The resulting novel, The Book of Wisdom, is set in an infinite library which is also a portal between worlds. At the time she wrote it, Griffin was the writer in residence in Dun Laoghaire library so she knows a bit about libraries, and if you’ve read Other Words for Smoke you’ll know she also knows a fair bit about portals between worlds. Furthermore, her two questing heroes hail from Raheny, where Griffin is from, and San Francisco, where she spent formative adult years.
Griffin has always wanted to be write strange fantastical tales. As a child she dived into Mervyn Peake’s Gormenghast (the BBC TV show and the books) and Randall and Hopkirk, Deceased (the original and the Vic and Bob remake) and she dispatched early self-penned manuscripts to publishers she found in the Yellow Pages.
When she left college in 2011, she got involved in the storytelling event Milk and Cookies where she befriended other writers like Deirdre Sullivan and Dave Rudden. But things were not looking bright for young people in Dublin in those post-boom years. “It felt like every Friday in the pub it was someone’s going away party,” she says. “There was no point in staying. It was getting desolate.”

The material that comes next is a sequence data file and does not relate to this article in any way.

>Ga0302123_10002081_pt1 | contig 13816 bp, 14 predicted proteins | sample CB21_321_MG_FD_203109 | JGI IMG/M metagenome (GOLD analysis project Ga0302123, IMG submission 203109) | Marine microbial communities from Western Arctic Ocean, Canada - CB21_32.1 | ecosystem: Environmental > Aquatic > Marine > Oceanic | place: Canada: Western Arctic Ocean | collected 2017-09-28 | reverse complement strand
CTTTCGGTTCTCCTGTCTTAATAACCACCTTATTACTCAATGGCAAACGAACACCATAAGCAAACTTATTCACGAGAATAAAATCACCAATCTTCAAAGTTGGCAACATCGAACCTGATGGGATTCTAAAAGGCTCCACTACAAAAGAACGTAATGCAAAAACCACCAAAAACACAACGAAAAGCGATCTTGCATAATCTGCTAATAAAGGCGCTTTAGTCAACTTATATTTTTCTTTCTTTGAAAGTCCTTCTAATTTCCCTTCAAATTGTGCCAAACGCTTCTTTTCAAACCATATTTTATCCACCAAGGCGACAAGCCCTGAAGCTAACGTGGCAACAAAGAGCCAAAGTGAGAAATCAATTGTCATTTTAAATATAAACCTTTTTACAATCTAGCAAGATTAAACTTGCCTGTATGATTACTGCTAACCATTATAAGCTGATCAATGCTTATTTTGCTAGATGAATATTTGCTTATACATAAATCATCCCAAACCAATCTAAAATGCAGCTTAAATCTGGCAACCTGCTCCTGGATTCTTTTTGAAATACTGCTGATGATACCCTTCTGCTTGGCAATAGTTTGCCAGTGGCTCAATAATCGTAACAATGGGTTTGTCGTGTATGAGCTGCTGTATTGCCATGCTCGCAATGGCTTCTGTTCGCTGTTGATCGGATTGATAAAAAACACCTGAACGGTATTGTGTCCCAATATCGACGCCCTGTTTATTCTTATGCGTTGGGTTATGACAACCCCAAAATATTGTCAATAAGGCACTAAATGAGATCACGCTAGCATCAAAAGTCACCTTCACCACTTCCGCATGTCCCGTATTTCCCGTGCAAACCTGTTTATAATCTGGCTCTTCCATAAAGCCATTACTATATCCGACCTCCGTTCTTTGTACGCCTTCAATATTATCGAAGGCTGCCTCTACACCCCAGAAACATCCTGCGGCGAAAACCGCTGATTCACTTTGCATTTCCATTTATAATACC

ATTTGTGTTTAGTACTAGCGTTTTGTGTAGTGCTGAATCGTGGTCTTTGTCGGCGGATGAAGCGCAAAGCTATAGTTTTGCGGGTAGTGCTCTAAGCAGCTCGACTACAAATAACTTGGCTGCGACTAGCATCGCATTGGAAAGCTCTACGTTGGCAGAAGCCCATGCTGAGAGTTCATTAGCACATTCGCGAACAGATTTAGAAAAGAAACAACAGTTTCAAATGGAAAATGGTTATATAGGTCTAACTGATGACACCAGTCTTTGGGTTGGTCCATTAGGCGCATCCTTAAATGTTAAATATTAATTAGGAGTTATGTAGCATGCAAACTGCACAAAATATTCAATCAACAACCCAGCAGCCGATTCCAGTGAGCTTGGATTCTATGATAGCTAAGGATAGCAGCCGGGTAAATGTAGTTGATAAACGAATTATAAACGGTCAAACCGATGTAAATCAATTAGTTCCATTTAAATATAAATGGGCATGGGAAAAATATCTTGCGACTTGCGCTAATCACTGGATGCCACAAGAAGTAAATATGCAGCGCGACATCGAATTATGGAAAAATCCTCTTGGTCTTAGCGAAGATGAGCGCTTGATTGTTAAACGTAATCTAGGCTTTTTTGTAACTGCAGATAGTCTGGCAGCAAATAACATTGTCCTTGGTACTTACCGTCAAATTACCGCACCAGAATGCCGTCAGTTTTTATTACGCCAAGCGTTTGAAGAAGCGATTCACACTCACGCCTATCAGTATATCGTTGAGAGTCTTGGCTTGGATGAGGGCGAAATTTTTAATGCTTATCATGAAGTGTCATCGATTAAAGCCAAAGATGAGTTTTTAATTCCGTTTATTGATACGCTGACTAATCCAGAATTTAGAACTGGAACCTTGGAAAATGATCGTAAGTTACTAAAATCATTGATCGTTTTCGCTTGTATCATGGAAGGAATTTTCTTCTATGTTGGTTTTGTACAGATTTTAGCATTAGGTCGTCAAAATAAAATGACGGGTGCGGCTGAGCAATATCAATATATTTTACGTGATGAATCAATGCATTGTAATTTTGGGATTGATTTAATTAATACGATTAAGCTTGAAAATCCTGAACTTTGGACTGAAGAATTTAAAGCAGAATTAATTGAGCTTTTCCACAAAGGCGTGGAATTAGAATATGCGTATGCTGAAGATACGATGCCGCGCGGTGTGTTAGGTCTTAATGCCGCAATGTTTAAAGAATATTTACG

She ended up going to San Francisco where she worked as a nanny, a bookshop worker, a receptionist and “a content gremlin” for a start-up. She wrote about her emigration experience for this paper and these writings ultimately led to her book of essays, Not Lost. “I wrote to understand what was happening to me. I wrote a piece about having a hay-fever attack in Walgreens and it was the first time I cried about leaving home and I couldn’t stop and it ended up on the cover of the paper."